Not being an academic, I have always sourced alternative methods of education. Books, tapes, videos, audio…I researched everything I could. The introduction of the internet has now revolutionised our access to education and learning and ignorance on a particular topic lasts only as long as it takes to type a question into Google.
However, it has been my personal experience that powerful and lasting education is easily achieved in the workplace.
Debriefing. I have grown to be not just a fan of this process, but I see it as a vital path to my success.
If I ever have a situation where I feel as though the result could have been better, I will go to my team members. I will state the situation, what my response was, and ask for their ideas as to better manage this scenario should it occur again.
For example, many receptionists will be familiar with the following scene…
“How was the treatment today Mr Smith?” Receptionist is bubbly and bright.
“It was gentle, as always.” Mr Smith has been a long-standing patient.
“Here is your invoice for today…the two fillings came to $715.00.”
Mr Smith’s face visibly drops. Then a frown crosses his face.
Despite obvious surprise, Mr Smith hands over his credit card.
The receptionist sees Mr Smith’s discomfort, but there are two patients within ear-shot in the waiting room and she feels limited in what she can say.
The payment is processed and, after final pleasantries, Mr Smith leaves.
Being a receptionist, I was always uncomfortable with this result. I knew the patient was troubled, yet did not feel I had the best opportunity to speak with him about it.
So I learned to debrief. And the results are powerful!
I shared the situation with my colleagues, removing all emotion and editorialising (“…and I know that patient is always grumpy anyway…” is not conducive to effective debriefing). I then state what my ideal result would have been. That “the patient has the invoice explained to him, that he then perceives the value and cheerfully pays”.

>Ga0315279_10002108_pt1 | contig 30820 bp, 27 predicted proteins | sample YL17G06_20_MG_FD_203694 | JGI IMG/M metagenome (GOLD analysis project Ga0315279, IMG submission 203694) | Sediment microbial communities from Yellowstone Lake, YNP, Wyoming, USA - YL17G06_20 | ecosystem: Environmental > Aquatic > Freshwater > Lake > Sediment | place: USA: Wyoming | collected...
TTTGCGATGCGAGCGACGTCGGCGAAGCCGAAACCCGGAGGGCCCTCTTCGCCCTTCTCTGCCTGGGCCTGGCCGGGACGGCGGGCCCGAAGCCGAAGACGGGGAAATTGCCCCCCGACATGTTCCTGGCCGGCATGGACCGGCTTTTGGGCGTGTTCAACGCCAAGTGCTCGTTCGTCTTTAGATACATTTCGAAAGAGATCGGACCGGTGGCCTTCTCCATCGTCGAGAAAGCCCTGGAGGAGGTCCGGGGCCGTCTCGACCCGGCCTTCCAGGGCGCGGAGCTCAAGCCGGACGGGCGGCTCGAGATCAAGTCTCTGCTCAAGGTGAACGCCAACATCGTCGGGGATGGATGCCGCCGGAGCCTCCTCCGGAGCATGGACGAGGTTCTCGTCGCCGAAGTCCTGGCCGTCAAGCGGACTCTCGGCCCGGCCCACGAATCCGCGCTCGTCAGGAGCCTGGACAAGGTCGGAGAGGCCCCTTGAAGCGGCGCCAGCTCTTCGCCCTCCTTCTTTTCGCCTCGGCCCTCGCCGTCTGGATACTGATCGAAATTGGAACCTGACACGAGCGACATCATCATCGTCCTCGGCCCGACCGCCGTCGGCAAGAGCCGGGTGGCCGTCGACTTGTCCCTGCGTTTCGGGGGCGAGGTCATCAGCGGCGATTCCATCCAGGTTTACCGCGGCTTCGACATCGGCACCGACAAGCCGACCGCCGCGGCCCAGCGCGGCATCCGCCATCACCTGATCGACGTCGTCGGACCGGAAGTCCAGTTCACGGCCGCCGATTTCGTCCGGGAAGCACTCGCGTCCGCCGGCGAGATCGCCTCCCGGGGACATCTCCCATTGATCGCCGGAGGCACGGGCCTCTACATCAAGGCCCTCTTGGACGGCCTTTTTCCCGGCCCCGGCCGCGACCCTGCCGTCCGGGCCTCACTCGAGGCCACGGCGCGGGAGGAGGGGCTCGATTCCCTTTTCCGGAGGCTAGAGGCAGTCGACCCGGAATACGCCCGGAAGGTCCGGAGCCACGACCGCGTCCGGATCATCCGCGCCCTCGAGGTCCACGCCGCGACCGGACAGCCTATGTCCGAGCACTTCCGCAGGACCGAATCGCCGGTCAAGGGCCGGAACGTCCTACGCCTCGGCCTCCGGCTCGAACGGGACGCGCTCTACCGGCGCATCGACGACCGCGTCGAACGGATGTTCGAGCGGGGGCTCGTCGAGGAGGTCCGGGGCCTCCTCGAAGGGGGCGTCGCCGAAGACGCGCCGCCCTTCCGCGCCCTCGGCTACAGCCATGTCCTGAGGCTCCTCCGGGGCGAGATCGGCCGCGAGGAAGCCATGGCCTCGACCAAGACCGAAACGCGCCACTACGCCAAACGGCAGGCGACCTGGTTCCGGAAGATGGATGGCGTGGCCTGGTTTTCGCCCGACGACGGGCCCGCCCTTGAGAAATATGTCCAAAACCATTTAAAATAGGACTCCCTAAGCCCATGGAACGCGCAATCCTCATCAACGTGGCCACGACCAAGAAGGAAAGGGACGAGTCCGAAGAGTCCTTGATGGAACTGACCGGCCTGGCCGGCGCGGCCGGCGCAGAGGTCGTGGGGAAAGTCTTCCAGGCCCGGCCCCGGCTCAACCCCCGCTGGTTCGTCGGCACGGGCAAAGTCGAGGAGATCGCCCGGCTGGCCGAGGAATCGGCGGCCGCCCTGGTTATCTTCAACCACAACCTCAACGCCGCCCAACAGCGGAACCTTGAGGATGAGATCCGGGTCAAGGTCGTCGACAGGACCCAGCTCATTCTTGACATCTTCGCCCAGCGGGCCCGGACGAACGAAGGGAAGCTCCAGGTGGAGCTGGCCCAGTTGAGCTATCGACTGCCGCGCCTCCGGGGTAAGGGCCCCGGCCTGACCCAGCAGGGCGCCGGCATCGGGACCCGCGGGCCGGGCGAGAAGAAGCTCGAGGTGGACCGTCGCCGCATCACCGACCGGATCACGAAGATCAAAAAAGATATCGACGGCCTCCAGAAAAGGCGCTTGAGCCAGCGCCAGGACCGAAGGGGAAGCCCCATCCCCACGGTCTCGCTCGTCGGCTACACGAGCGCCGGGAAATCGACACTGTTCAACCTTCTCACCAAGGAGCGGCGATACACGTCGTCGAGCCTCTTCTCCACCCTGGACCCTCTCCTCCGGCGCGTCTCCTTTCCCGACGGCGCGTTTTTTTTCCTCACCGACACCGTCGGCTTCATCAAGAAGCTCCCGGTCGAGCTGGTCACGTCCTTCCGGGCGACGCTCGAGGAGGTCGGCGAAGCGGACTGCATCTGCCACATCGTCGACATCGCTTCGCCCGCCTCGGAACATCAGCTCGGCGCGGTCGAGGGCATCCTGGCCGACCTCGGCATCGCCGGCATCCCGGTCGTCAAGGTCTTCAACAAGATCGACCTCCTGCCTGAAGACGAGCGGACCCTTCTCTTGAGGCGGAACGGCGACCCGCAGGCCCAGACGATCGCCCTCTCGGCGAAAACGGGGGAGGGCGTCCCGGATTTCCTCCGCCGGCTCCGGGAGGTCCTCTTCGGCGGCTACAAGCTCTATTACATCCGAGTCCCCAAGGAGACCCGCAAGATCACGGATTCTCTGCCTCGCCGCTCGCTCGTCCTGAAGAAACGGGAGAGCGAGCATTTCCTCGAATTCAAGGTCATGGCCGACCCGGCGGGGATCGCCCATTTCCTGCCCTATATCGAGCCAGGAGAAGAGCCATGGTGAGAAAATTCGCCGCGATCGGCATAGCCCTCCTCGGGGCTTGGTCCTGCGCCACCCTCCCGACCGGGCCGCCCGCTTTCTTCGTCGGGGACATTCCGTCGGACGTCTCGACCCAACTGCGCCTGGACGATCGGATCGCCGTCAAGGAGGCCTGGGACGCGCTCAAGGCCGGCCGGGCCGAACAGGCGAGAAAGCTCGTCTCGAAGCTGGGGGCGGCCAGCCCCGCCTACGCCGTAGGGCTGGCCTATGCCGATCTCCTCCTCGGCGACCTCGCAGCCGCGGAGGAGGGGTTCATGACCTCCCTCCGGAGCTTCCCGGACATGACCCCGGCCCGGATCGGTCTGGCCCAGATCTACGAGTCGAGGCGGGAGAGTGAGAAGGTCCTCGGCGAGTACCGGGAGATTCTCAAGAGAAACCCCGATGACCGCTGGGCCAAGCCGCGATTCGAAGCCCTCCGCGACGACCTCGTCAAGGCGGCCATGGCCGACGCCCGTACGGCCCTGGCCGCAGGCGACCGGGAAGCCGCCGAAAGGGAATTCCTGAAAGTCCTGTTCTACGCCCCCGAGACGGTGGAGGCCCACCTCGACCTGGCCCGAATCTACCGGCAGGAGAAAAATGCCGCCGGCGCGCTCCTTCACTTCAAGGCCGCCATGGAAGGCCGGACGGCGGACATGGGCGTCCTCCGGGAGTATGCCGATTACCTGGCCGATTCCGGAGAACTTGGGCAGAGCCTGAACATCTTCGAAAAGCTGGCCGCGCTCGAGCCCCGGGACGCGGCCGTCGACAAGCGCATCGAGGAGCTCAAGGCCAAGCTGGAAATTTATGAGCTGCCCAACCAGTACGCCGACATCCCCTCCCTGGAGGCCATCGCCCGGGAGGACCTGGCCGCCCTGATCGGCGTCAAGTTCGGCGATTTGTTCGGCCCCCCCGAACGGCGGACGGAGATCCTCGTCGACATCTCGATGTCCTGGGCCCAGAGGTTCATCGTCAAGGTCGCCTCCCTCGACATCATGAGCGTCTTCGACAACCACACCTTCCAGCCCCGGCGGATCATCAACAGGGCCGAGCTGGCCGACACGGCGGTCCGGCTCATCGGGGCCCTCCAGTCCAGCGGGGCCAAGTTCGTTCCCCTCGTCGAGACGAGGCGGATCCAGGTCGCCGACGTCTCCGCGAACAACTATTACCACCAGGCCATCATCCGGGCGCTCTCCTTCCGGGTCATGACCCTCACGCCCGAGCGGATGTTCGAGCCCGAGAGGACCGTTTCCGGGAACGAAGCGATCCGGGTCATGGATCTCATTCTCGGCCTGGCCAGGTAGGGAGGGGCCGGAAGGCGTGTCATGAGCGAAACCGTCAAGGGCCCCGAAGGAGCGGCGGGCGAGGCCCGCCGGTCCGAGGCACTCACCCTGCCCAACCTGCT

Through team feedback we all decide that in future, when a patient seems displeased and there are observers in the waiting room, the receptionist will state, “Mr Smith, you seem troubled by the invoice. Were you not expecting that?”
Explain the list of services if required. However if the patient states that it is higher than he expected, then the response shall be, “What I’d like to do Mr Smith is check the invoice with Dr Molar. We certainly wouldn’t want to overcharge you. I will speak with Dr Molar by the end of the day and then I’ll call you by tomorrow morning with the result. Does that suit you?”
The benefits of debriefing are numerous:
- Gets teams consistently thinking about better ways of servicing patients, and working together
- Allows the team to better support each another
- Encourages individuals to put ego to the side, in place of personal growth
- The whole team learn and adopt the solution, not just the person involved
- CANI – Constant And Never-ending Improvement
- The mini-role play of the solution provides the experience for the subconscious mind to draw on when next in the situation, so the new response comes more naturally and automatically
As an experienced member of dental teams, I am aware that it doesn’t take much to lose a patient. We remain unaware of the reasons why we lose most patients because we simply never hear from them again. So if patient unhappiness is evident to us, we should jump on the chance to resolve it immediately.
Our dental teams are made up of brilliant, innovative and creative souls. These attributes will either be stifled or fostered in your workplace.
I encourage all members of the dental teams I work with to adopt debriefing as a key training tool, including dentists and owners.
It is these small daily improvements that are the key to your practice’s extraordinary success.